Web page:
‘Co-ops…you mean the gas stations?’
Yes! But, no. The Co-op brand is just about everywhere in western Canada, and many western Canadians equate co-ops or the co-operative business model with the Co-operative Retailing System’s brand. Co-op is a co-op, but not all co-ops are co-op. Got it?
‘Co-ops are for farmers’
Heck, yes! The history of agricultural co-operatives in western Canada is incredible, and the efforts of independently-minded farmers has led to some of the most impressive advances in infrastructure and the largest businesses in western Canada. In fact, the Government of Canada’s Co-operative Secretariat used to be housed within the department of Agriculture and Agri-foods.
But co-ops are not just for farmers. Farmers understand the versatility of the co-op model and have used it to their advantage for many years. But anyone with the desire to take advantage of an opportunity and interest in getting it done can create a business.
‘We should set up our business as a co-op, they don’t pay taxes’
They wish! There’s two things inevitable in life and a co-op won’t be able to help you escape either of them. A co-op is a business and pays corporate tax. Some co-operatives may have a slight advantage if they distribute dividends to shareholders before paying corporate tax, which helps the business avoid double taxation – although the shareholder will still pay (a generally much higher) tax on the dividend.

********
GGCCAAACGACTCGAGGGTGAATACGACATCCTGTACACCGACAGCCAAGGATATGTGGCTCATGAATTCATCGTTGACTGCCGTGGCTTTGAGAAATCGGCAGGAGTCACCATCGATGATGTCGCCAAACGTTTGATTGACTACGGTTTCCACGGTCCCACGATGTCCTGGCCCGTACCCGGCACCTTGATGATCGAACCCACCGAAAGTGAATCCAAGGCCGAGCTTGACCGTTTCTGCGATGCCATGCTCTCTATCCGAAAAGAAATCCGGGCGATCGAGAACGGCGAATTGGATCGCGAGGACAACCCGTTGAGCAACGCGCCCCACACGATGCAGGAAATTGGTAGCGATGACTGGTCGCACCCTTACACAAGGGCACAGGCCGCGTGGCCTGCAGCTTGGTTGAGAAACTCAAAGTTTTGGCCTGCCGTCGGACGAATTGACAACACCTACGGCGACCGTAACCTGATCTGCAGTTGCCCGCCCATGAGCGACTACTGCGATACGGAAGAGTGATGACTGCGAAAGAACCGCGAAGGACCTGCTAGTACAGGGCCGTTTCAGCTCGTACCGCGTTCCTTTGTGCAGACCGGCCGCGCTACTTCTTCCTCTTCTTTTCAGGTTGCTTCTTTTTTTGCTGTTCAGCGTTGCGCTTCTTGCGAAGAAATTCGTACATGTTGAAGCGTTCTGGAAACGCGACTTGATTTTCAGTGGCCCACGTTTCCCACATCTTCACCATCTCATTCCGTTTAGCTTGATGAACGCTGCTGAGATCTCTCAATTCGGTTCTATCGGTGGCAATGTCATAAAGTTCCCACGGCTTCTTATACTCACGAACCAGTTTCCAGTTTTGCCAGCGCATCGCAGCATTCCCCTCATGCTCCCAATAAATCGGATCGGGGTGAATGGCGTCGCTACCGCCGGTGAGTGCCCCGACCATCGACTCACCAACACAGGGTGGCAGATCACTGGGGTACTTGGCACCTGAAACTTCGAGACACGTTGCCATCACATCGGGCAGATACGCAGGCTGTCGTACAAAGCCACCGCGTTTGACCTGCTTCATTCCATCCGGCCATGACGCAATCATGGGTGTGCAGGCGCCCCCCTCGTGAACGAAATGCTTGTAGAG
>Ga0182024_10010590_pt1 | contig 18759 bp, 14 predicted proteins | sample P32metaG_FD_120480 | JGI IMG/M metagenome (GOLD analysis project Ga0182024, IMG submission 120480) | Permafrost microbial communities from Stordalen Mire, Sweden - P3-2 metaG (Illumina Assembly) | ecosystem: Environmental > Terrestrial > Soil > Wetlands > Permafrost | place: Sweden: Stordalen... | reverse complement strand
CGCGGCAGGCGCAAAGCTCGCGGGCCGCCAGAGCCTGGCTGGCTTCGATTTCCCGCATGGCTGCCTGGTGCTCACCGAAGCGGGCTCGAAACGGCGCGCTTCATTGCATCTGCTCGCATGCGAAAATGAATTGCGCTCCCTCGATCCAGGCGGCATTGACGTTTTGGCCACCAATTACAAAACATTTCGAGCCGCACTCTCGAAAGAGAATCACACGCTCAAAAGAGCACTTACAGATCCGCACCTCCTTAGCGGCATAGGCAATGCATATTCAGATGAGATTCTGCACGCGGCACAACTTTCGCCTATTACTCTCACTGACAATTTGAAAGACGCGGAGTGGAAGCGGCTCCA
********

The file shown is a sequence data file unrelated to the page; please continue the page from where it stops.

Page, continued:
‘Co-ops… they’re anti-capitalist, right?
Ummm. This misconception seems to be a decidedly western Canadian thing. In much of the US, there is a very different view. And, while there are political parties and factions that claim co-ops as their own, co-ops by and large are wholesale capitalist ventures that don’t bother much with politics. But, for sure, the business model is versatile and can serve both progressive and conservative agendas alike. In the end, the model works well regardless of one’s political allegiance.
‘A co-op? That would never work here’
Why the heck not?! Innovation can happen anywhere. It just takes some creativity, vested interest and a bit of hard work to realize a successful new business – no matter where you are. Plus, historically co-ops have a habit of working where not much else has and growing where others thought it impossible.
‘Co-ops are government.’
No. No, they aren’t. Both have governance in common, but that’s generally where the commonality ends. If co-ops are government, then NGOs, corporations and a variety of other organizations with a governance model at their core should also be considered government.
In fact, co-ops are often an alternative to government support, and, as a business, increase local market capacity so that outside investment into a small market is more palatable for governments and large, investor-driven corporations.
‘Co-operatives are just community-owned businesses’
Sure. Define “community.” Some co-ops are a community of farmers. Some a community of artists. Others a community of grocery shoppers or vehicle owners. Some a community of grain processors or yoghurt makers. There is also that decidedly murky global community of accountants with letters as a brand. A community of hardware store owners. And, of course, one of the best-known co-ops in western Canada is a community of businesses that owns an oil refinery and massive logistics operation that likes co-ops so much they took Co-op as their name.